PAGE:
The Authority is facing a 250m budget deficit this year, the World Bank said, money needed for the timely payment of 150,000 civil servants’ salaries, already delayed several times this year. It urged international donors to fulfil pledges to support the Palestinian economy, but warned that unless Israel eased its physical and economic control over the West Bank, any recovery would be temporary.

“Donors do need to act urgently in the face of a serious fiscal crisis facing the Palestinian Authority in the short term,” said Mariam Sherman, World Bank country director for the West Bank and Gaza. “But even with this financial support, sustainable economic growth cannot be achieved without a removal of the barriers preventing private sector development,” she added.

In a separate report, the International Monetary Fund said that economic growth in the West Bank and Gaza was likely to fall to 6.2 per cent this year from 9.9 per cent last year, with unemployment expected to reach 20 per cent.

Under the Oslo Accords, Israel controls 60 per cent of the West Bank, classified as Area C. Jewish settlements, viewed as illegal by the international community, have rapidly expanded in the past two decades, and now control some of the most fertile land in the West Bank.

Palestinian investment is almost totally barred in Area C, even though Palestinians could reap substantial revenues if they were permitted to develop it, the bank said. Israeli industrial settlements in the West Bank are said to produce 185m worth of goods for export to Europe.

Oslo, which allowed a measure of Palestinian self-governance, was only ever intended as an interim measure to pave the way to a final status agreement. Instead, negotiations have dragged on for nearly 20 years, and with the rise of a right-wing government in Israel, the peace process has been pushed almost entirely off the agenda in recent months.

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Palestinians' deepening financial crisis 'threatening Oslo Accords'

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World Bank, IMF warn on Palestinian budget shortfall

The Palestinian Authority in the West Bank faces a $400 million budget shortfall and risks “social upheaval,” the World Bank and the International Monetary Fund warned on Wednesday.

The two financial institutions, in reports published ahead of a meeting of international donors in New York next Monday, urged new funding for the Ramallah-based government, which is struggling with a deep financial crisis.

In recent weeks, demonstrators have brought West Bank cities to a standstill over the spiralling cost of living, and particularly steep petrol costs.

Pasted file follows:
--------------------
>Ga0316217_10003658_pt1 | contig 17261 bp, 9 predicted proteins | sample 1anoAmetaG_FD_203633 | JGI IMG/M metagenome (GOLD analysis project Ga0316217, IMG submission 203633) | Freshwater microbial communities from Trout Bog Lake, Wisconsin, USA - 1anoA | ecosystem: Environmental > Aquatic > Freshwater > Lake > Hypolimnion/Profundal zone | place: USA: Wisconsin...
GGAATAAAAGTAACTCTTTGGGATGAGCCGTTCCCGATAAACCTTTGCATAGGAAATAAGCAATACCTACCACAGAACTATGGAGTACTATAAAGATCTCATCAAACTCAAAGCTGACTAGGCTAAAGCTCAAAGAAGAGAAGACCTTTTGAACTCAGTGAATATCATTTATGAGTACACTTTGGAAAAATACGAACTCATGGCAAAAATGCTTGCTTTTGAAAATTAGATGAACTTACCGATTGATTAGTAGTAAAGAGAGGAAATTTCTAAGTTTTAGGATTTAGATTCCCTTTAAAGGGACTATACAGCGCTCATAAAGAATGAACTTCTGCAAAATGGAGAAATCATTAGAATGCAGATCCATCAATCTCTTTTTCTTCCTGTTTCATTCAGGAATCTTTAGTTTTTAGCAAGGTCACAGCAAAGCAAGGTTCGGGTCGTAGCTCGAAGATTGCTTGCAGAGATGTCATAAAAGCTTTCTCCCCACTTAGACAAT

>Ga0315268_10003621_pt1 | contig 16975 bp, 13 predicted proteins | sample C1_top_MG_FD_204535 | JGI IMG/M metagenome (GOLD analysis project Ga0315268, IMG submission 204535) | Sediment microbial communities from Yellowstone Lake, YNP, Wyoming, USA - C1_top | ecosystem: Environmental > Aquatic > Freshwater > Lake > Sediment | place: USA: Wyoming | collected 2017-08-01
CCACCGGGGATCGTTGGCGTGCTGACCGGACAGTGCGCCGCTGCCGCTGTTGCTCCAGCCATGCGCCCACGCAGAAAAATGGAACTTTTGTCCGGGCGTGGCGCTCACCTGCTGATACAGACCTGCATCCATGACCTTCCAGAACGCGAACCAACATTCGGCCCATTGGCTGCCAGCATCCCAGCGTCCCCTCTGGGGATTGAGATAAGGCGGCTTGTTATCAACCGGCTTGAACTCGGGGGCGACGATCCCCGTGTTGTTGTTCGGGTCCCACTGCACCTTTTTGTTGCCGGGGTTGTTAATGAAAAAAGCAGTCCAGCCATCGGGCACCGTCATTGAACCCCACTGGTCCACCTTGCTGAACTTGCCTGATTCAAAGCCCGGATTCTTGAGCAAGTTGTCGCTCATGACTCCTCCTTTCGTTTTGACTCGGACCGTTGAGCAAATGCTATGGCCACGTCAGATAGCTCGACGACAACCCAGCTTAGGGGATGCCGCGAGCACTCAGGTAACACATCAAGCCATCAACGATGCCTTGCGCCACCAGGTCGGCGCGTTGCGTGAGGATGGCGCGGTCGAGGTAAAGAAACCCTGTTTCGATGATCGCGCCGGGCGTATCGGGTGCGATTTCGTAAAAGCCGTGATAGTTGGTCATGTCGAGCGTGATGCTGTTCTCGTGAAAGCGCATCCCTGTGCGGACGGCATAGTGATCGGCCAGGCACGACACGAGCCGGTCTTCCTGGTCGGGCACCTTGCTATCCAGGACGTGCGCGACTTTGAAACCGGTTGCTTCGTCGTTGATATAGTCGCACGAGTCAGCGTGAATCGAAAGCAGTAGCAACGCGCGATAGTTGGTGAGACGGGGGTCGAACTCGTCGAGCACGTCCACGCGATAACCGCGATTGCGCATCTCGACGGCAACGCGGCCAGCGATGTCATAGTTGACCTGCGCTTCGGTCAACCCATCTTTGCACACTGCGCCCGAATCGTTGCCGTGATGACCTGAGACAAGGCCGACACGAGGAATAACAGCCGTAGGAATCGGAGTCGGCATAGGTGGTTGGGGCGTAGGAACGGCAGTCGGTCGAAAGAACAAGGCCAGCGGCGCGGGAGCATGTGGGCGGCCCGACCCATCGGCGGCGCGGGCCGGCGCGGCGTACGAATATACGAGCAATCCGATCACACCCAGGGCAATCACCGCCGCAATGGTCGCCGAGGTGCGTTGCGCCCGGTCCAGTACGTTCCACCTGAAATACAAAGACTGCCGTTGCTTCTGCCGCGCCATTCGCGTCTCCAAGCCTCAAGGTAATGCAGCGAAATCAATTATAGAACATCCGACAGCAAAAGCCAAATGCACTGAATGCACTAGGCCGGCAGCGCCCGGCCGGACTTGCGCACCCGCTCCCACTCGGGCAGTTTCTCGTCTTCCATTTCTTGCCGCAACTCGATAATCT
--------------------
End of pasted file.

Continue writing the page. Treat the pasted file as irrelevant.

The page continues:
The demonstrations forced prime minister Salam Fayyad to slash VAT and fuel prices.

The World Bank report warns of “a time of deepening fiscal crisis for the Palestinian Authority,” noting that the situation is likely to “worsen by the end of 2012.”

Both institutions said the government faces a current budget gap of $400 million “if donor pledges are met,” noting that promised funds, particularly from regional neighbours, have often not been forthcoming.

“If no additional donor funding is identified,” the World Bank says, “the PA may be forced to finance the gap through accumulating additional arrears to the pension system and cutting some of its basic spending such as wages, which could have severe social impacts.”

The IMF noted that growth has slowed and unemployment risen in both the West Bank and the Gaza Strip.

In the West Bank, growth fell to five percent from nine percent in 2011 and the first quarter of 2012, while unemployment jumped to 19 percent in the first half of 2012, up from 16 percent in the same period a year earlier.

In Gaza, the IMF report said, growth slowed to six percent in the first quarter of 2012 even as unemployment climbed to 30 percent from 28 percent over the same period last year.

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World Bank, IMF warn on Palestinian budget shortfall

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Palestinians face $400 million budget gap: World Bank

The Palestinian Authority in the West Bank faces a $400 million budget shortfall, even if current donor pledges are met, the World Bank warned in a report on Wednesday, calling new funding “critical.”

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Palestinians face $400 million budget gap: World Bank